Energy from splitting Uranium atoms
Nuclear power is generated using Uranium, which is a metal mined in various parts of the world.
The first large-scale nuclear power station opened at Calder Hall in Cumbria, England, in 1956.
Some military ships and submarines have nuclear power plants for engines.
Nuclear power produces around 11% of the world's energy needs, and produces huge amounts of energy from small amounts of fuel, without the pollution that you'd get from burning fossil fuels.
How it works:
The main bit to remember:
Nuclear power stations work in pretty much the same way as fossil fuel-burning stations, except that a "chain reaction" inside a nuclear reactor makes the heat instead.
The reactor uses Uranium rods as fuel, and the heat is generated by nuclear fission: neutrons smash into the nucleus of the uranium atoms, which split roughly in half and release energy in the form of heat.
Carbon dioxide gas or water is pumped through the reactor to take the heat away, this then heats water to make steam.
The steam drives turbines which drive generators.
Modern nuclear power stations use the same type of turbines and generators as conventional power stations.
In Britain, nuclear power stations are often built on the coast, and use sea water for cooling the steam ready to be pumped round again. This means that they don't have the huge "cooling towers" seen at other power stations.
The reactor is controlled with "control rods", made of boron, which absorb neutrons. When the rods are lowered into the reactor, they absorb more neutrons and the fission process slows down. To generate more power, the rods are raised and more neutrons can crash into uranium atoms.
Natural uranium is only 0.7% "uranium-235", which is the type of uranium that undergoes fission in this type of reactor.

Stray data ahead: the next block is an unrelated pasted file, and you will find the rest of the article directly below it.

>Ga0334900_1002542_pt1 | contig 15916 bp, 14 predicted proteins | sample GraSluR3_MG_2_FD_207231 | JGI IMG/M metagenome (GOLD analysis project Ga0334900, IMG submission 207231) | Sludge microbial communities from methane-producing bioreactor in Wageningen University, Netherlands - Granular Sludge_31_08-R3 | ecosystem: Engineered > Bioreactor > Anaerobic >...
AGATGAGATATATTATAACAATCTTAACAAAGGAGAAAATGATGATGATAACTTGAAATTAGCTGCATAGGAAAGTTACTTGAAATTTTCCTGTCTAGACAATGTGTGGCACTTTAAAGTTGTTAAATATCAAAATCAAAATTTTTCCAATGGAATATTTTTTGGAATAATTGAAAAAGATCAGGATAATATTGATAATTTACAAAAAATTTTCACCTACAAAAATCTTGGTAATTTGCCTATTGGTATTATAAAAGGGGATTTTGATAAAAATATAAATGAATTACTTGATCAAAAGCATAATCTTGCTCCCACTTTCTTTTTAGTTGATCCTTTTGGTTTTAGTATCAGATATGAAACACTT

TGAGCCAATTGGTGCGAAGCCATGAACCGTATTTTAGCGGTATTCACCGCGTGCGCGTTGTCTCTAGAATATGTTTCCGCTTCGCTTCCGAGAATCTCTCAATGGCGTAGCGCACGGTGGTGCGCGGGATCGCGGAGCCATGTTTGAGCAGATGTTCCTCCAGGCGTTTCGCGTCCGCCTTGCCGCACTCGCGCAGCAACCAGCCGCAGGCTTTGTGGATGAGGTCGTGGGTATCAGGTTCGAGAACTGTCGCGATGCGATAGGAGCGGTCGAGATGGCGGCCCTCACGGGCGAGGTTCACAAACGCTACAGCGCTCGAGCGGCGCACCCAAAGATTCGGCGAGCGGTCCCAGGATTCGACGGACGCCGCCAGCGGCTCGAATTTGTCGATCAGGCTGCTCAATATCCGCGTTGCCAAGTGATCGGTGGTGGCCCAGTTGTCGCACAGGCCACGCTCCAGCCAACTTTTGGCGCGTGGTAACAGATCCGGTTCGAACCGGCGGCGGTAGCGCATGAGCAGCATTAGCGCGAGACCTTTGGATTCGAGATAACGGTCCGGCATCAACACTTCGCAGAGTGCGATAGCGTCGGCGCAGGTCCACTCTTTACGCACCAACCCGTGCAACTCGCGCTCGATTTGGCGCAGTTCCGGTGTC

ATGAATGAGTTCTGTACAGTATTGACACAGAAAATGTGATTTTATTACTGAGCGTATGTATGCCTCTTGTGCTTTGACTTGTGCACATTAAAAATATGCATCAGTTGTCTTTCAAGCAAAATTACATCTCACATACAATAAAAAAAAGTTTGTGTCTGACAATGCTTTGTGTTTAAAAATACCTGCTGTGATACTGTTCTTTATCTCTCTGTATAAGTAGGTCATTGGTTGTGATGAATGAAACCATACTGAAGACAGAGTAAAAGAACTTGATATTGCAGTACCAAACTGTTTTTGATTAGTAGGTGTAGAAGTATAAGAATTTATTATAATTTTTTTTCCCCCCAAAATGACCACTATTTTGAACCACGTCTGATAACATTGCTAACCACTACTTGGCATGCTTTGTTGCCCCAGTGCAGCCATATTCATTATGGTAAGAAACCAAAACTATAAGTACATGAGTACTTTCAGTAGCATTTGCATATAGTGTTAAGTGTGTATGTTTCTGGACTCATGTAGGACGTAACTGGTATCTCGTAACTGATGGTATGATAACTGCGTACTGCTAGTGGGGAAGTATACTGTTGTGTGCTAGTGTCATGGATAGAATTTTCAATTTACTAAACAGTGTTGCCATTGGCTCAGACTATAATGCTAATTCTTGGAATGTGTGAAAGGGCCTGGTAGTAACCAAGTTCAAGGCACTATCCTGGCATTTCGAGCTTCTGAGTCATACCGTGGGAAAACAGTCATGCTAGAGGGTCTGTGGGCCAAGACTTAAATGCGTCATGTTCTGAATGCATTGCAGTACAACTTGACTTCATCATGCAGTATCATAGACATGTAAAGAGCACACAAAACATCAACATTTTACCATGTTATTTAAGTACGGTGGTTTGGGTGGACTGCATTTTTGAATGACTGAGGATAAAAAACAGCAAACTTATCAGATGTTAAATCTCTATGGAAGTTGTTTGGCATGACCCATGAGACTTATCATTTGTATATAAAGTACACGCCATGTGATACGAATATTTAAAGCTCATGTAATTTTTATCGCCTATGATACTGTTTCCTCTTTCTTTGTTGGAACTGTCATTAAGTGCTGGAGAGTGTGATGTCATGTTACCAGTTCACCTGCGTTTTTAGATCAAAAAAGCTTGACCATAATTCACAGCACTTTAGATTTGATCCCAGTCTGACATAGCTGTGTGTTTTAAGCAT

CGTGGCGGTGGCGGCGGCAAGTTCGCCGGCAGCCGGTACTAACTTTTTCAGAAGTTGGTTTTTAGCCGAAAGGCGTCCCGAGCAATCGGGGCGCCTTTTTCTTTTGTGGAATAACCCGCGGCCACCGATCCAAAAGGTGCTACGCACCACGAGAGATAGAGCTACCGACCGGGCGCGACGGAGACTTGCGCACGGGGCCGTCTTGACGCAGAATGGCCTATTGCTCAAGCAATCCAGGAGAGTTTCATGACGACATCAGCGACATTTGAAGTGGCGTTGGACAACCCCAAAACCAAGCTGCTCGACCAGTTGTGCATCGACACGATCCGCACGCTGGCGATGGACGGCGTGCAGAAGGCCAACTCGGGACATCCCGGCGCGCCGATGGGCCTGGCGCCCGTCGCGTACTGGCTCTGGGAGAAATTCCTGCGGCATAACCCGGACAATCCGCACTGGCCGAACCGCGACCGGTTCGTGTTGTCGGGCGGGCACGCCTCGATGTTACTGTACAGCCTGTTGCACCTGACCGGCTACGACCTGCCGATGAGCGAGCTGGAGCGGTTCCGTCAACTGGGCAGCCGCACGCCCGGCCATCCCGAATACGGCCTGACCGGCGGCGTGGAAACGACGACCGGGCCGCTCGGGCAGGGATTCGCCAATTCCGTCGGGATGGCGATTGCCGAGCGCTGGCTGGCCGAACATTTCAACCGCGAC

The rest is U-238, which just sits there getting in the way. Modern reactors use "enriched" uranium fuel, which has a higher proportion of U-235.
The fuel arrives encased in metal tubes, which are lowered into the reactor whilst it's running, using a special crane sealed onto the top of the reactor.
With an AGR or Magnox station, carbon dioxide gas is blown through the reactor to carry the heat away. Carbon dioxide is chosen because it is a very good coolant, able to carry a great deal of heat energy. It also helps to reduce any fire risk in the reactor (it's around 600 degrees Celsius in there) and it doesn't turn into anything nasty (well, nothing long-lived and nasty) when it's bombarded with neutrons.
You have to be very careful about the materials you use to build reactors - some materials will turn into horrible things in that environment. If a piece of metal in the reactor pressure vessel turns brittle and snaps, you're probably in trouble - once the reactor has been built and started you can't go in there to fix anything..
Uranium itself isn't particularly radioactive, so when the fuel rods arrive at the power station they can be handled using thin plastic gloves. A rod can last for several years before it needs replacing.
It's when the "spent" fuel rods are taken out of the reactor that you need the full remote-control robot arms and Homer Simpson equipment